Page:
"We looked at how much it would cost to do mitigation in a range of different scenarios out to 2050 and we asked, 'what's the minimum damage that could be done that would [offset] the cost of the mitigation?'" said EFF member John Wright, of the CSIRO, Australia's national science agency.
...For consumers, retail electricity prices will increase between 7 and 20 per cent by 2050 due to carbon offset costs, but those increases will be below the change in real income per capita in Australia, which is expected to rise by over 100 per cent in the same period.
While electricity for households will likely remain affordable, energy-intensive industries like steel and aluminium production could suffer. According to Wright, "There's no doubt about it: if we want to make some serious cuts in greenhouse gas emissions there is going to be some pain to some parts of industry. The question is how do we minimise that pain?"
Worldwide cooperation in addressing climate change could lessen those effects by reducing the economic disadvantage caused by high energy prices.
Unlike the group behind the British report, the EFF brought together stakeholders in the future of energy in Australia, from government, industry and the community, to discuss and work together on the issue. "That was the whole point of the EFF," said Wright. "We decided that we would get together as diverse a group as we possibly could." The CSIRO modelled the scenarios that the Forum came up with, and then returned their models to the Forum for discussion.
(5 Dec 2006)
Spending spree in Russia is fueled by its oil and gas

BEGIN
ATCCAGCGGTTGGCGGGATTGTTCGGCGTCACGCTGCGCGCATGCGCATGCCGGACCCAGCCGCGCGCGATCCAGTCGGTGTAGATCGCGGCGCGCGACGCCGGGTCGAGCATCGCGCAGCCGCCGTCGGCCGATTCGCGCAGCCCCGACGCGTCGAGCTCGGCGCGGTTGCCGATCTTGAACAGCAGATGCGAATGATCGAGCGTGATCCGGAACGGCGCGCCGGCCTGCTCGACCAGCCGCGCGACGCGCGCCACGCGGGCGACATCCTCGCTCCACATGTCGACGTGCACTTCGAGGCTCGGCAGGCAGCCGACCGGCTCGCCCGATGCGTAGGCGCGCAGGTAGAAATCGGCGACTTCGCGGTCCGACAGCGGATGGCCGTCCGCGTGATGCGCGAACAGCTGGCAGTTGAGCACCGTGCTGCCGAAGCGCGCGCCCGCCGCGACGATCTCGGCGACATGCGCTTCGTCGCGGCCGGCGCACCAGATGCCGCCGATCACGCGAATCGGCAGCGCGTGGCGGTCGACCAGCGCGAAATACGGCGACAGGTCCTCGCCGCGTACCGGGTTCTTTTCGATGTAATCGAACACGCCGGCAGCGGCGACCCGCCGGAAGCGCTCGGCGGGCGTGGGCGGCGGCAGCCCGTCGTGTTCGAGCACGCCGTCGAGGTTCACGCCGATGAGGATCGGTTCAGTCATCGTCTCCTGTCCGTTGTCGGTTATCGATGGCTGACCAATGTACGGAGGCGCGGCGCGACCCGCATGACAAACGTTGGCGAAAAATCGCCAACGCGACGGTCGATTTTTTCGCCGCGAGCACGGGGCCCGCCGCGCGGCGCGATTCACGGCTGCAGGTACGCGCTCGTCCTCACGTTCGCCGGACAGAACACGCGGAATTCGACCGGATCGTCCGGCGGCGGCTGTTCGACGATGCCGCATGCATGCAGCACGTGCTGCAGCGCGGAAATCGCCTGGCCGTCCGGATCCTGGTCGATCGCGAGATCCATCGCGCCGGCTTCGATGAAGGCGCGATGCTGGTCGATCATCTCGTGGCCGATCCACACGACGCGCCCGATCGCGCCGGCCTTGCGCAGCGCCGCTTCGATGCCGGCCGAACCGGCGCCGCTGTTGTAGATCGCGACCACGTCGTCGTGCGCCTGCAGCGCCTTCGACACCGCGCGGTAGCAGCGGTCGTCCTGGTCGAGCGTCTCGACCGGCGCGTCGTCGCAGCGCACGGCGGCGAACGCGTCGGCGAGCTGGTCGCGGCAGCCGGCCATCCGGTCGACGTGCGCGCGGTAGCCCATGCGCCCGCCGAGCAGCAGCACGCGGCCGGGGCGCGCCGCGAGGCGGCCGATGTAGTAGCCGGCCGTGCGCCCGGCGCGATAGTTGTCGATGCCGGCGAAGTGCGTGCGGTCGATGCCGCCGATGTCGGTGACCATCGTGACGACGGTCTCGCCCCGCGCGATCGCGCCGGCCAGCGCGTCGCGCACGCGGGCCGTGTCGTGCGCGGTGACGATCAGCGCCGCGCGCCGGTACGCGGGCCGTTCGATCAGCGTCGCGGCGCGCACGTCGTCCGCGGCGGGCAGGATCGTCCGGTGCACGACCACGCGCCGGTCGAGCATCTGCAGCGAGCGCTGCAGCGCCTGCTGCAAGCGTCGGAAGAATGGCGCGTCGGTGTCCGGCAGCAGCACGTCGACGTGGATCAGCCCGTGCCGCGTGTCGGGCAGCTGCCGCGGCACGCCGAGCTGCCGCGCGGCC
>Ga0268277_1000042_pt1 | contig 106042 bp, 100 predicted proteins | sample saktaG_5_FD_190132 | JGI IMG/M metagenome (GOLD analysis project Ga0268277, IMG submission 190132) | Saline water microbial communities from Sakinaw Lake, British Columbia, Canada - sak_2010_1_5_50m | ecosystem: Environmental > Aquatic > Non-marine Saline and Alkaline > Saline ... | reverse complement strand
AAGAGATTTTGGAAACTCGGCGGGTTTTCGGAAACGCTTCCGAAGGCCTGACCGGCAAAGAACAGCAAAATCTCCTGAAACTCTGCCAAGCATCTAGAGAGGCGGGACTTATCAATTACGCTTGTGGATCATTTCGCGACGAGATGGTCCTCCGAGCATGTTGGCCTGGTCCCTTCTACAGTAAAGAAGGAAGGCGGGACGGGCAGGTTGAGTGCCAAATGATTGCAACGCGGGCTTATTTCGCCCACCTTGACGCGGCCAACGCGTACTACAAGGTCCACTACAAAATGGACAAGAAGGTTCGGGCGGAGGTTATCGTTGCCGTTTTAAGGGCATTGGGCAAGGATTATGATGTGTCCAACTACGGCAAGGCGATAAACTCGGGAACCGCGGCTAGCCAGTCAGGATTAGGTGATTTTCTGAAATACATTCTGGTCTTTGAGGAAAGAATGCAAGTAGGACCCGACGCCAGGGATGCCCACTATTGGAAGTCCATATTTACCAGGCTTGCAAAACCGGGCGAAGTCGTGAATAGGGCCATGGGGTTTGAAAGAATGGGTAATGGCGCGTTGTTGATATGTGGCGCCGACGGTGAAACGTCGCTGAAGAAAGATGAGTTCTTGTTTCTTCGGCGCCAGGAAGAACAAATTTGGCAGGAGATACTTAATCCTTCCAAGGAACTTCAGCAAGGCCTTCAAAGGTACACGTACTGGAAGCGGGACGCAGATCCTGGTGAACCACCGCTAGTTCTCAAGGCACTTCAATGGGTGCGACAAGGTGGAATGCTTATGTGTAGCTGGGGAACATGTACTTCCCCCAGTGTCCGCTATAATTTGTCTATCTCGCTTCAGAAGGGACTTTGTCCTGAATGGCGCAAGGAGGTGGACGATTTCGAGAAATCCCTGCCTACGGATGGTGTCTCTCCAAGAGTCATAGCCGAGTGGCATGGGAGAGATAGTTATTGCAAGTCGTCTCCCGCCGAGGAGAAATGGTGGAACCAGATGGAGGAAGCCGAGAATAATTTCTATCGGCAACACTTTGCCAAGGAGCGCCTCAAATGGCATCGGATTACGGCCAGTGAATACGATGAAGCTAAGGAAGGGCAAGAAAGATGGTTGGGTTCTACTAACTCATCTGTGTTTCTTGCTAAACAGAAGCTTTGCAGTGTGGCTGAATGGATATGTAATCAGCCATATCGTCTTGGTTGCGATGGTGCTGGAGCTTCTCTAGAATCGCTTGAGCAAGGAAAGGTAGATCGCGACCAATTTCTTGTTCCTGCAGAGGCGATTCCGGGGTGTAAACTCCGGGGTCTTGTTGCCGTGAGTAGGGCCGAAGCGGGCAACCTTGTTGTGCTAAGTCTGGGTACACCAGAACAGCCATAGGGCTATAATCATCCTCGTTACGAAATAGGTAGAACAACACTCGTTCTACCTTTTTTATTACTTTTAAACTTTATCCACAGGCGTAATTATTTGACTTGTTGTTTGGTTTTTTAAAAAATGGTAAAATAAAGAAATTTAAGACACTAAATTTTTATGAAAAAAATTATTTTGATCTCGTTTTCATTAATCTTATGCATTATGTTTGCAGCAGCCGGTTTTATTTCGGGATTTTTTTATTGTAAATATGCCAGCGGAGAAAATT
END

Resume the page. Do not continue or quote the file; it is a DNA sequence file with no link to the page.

James Brooke, Bloomberg News
Even Putin concedes: 'This golden era... can't last.'
In central Moscow, construction cranes loom over the Kremlin, as hotel and office towers rise to accommodate Russia's newly minted companies and the flood of foreign business visitors. Downtown apartments that cost $100,000 a few years ago now go for $1 million.
On weekends, shoppers by the thousands line up behind cash registers at the 150,000-square-meter Tyoply Stan suburban mall, loading up on home furnishings, televisions and cell phones. Stockholm-based Ikea, which owns the mall, reported it welcomed 52 million shoppers in 2005, making it the most-visited shopping center in Europe. Moscow is adding 100,000 cars to its roads every year.
Across Russia, consumer loans doubled in the first nine months of 2006 to $80 billion. The country has seen eight straight years of economic growth, with expansion for 2006 estimated at 7 percent, according to Economy Minister German Gref. Bankrupt a decade ago, Russia wrote $23.7 billion in checks Aug. 21 to repay government debt run up during the 1998 ruble crisis, in which it defaulted on loans and bonds.
Much of Russia's new prosperity can be traced to a single source. "Russia's economy is about oil," says Natalia Orlova, chief economist at Moscow-based Alfa-Bank. Oil and gas account for 65 percent of Russia's exports and 60 percent of federal tax receipts. "Consumption is financed by oil revenues," she says.